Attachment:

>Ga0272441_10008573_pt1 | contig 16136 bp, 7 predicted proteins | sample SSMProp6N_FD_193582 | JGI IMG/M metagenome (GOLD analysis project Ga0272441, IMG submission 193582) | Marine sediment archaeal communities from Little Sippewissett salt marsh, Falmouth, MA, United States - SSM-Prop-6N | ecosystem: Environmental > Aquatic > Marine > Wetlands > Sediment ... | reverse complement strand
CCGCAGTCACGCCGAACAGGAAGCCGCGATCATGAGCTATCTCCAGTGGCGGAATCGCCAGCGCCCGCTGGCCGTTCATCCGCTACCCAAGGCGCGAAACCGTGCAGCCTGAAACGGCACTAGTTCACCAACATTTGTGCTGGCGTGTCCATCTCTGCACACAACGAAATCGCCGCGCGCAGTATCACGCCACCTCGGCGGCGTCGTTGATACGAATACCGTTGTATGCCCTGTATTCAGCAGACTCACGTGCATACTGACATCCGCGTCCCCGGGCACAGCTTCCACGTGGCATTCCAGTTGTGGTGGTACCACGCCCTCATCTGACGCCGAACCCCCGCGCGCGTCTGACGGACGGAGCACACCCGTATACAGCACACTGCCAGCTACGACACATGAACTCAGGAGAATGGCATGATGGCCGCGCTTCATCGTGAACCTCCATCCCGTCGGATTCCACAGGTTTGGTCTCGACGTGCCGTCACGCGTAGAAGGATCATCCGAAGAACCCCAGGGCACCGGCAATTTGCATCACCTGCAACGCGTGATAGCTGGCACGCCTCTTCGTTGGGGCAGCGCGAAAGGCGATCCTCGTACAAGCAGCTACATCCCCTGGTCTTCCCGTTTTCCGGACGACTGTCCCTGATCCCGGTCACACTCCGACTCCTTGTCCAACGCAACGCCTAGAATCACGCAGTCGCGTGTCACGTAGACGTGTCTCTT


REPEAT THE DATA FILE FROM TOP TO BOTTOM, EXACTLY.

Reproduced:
>Ga0272441_10008573_pt1 | contig 16136 bp, 7 predicted proteins | sample SSMProp6N_FD_193582 | JGI IMG/M metagenome (GOLD analysis project Ga0272441, IMG submission 193582) | Marine sediment archaeal communities from Little Sippewissett salt marsh, Falmouth, MA, United States - SSM-Prop-6N | ecosystem: Environmental > Aquatic > Marine > Wetlands > Sediment ... | reverse complement strand
CCGCAGTCACGCCGAACAGGAAGCCGCGATCATGAGCTATCTCCAGTGGCGGAATCGCCAGCGCCCGCTGGCCGTTCATCCGCTACCCAAGGCGCGAAACCGTGCAGCCTGAAACGGCACTAGTTCACCAACATTTGTGCTGGCGTGTCCATCTCTGCACACAACGAAATCGCCGCGCGCAGTATCACGCCACCTCGGCGGCGTCGTTGATACGAATACCGTTGTATGCCCTGTATTCAGCAGACTCACGTGCATACTGACATCCGCGTCCCCGGGCACAGCTTCCACGTGGCATTCCAGTTGTGGTGGTACCACGCCCTCATCTGACGCCGAACCCCCGCGCGCGTCTGACGGACGGAGCACACCCGTATACAGCACACTGCCAGCTACGACACATGAACTCAGGAGAATGGCATGATGGCCGCGCTTCATCGTGAACCTCCATCCCGTCGGATTCCACAGGTTTGGTCTCGACGTGCCGTCACGCGTAGAAGGATCATCCGAAGAACCCCAGGGCACCGGCAATTTGCATCACCTGCAACGCGTGATAGCTGGCACGCCTCTTCGTTGGGGCAGCGCGAAAGGCGATCCTCGTACAAGCAGCTACATCCCCTGGTCTTCCCGTTTTCCGGACGACTGTCCCTGATCCCGGTCACACTCCGACTCCTTGTCCAACGCAACGCCTAGAATCACGCAGTCGCGTGTCACGTAGACGTGTCTCTT